Thirty-seven percent of American citizens are socialist or communist. That’s far more people than voted for either Hillary Clinton (28% of eligible voters) or Donald Trump (27%) in 2016.
The majority is voiceless. A privileged minority rules. The United States is a political apartheid state.
If the Left were allowed on the ballot in this fake democracy, given space in newspapers and on television, invited to join political debates, and if it wasn’t brutally suppressed by the police and FBI, the Left wouldn’t need to wage a revolution in order to take over the country. Leftists could easily win at the ballot box if America were a real democracy.
Democracy depends on Civic Mobilisation
In response to John Pesutto (‘The Age’, 14/4). What critics don’t seem to realise is that the strength of a democracy can hinge on the mobilisation and activity of its civil society. If we do not accept protest and civil disobedience, we are weakening the fabric of our democracy. Indeed, an active civil society is a safeguard for democracy’s long-term preservation. Perhaps free speech should not be ‘absolute’, but every time we weaken its universality, we set a precedent which ‘could come back to bite’ progressive forces later down the track. Further, Left advocates usually do not have the same opportunity to express their views. And by ‘Left’ I include left social democrats and democratic socialists. And even the more radical have a right for their ideas to be tested. When on the odd occasion a left-wing commentator appears on the ABC there are calls of ‘bias’. But Left views are almost absent in Newscorp newspapers ; and ‘The Age’ has moved to the relative Centre. What we need is a truly strong pluralism in our democracy. A ‘battlefield of ideas’ where journalists do not try and manipulate ; but rather a genuine, inclusive and honest contest of analysis and values.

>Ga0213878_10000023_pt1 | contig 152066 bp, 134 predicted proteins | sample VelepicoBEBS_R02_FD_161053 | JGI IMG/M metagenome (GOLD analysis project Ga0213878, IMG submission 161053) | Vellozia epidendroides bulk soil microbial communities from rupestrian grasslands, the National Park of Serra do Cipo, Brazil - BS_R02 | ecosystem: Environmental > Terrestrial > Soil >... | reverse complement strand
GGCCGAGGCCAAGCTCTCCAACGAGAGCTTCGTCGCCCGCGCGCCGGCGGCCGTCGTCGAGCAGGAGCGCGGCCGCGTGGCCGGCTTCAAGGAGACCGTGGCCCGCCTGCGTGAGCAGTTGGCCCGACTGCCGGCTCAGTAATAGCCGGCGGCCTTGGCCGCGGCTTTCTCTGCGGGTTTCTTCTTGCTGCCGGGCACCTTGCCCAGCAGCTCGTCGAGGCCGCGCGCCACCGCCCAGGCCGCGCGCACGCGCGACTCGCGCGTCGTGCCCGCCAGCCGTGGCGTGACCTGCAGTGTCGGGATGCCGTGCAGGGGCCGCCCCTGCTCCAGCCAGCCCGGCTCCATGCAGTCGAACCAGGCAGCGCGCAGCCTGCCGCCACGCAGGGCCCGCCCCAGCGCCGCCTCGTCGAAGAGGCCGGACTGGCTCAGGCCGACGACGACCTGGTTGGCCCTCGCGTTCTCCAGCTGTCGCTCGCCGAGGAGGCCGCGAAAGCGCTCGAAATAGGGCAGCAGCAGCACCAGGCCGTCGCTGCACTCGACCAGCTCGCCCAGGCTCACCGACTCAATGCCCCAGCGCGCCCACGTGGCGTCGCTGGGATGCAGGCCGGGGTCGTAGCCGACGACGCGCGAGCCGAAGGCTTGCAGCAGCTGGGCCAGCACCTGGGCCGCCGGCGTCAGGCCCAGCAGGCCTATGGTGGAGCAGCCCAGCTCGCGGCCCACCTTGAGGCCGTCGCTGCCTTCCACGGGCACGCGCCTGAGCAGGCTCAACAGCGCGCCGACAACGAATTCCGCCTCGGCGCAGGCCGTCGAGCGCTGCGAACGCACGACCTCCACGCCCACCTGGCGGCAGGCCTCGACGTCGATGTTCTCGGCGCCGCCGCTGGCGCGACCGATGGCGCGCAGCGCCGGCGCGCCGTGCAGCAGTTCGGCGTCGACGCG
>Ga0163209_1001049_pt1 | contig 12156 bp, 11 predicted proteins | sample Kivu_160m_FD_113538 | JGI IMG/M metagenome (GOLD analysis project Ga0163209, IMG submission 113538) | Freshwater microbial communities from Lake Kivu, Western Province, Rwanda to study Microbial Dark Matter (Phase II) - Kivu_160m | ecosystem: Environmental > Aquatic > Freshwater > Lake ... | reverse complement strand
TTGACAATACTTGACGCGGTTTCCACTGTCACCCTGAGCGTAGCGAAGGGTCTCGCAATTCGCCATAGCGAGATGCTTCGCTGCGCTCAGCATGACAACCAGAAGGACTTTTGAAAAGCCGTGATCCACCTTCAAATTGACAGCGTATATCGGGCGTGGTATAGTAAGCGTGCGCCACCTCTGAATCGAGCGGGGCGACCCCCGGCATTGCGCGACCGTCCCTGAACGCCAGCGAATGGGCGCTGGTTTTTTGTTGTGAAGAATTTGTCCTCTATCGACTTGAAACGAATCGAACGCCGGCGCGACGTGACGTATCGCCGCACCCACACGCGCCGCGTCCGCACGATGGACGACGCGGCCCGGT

Journalists are under no obligation to uncritically repeat and adopt false information from the Liberal government. Footy is a game, but politics is not. The public need journalists to blow the whistle in the interests of democracy. If they continue to fail to do this, they are forgetting the very reason they exist.
Let’s face it Murdoch’s business model is integrated with where the money and power is and it’s not in the grips of 99% of individual Australians who in the main only say hi to their fellow Australians in passing. News Corp is an instrument ensuring division in diversity not the unity of Multiculturalism we are all so proud of. (ODT)
This year will be an important year for three of the world’s oldest, continuing democracies – the United States, the UK and Australia.
The US will decide, post-Mueller, whether Trump’s presidency is terminal. The UK will decide whether to tear up a half a century of European integration. And Australia faces a general election.
The core objective of course is to avoid a Royal Commission that would lay bare the the way US Citizen Murdoch does business.
This popular belief that nobody really does or can know anything is the perfect soil for an authoritarian leader to take root.
Only if we can trust each other to try to be honest can we hope to rebuild something resembling a truly functioning democracy. Otherwise, sooner or later this country will be seduced by the siren song of yet another strong and authoritative voice.
Humans are finite creatures and any truth we lay claim to will of necessity be partial, multi-faceted, and complex. At our best, we see only part of what is there and articulate only part of what we see. The promise of democracy — when it works — is the possibility of combining all those partially glimpsed and imperfectly reported realities into a still imperfect, but nevertheless better, whole.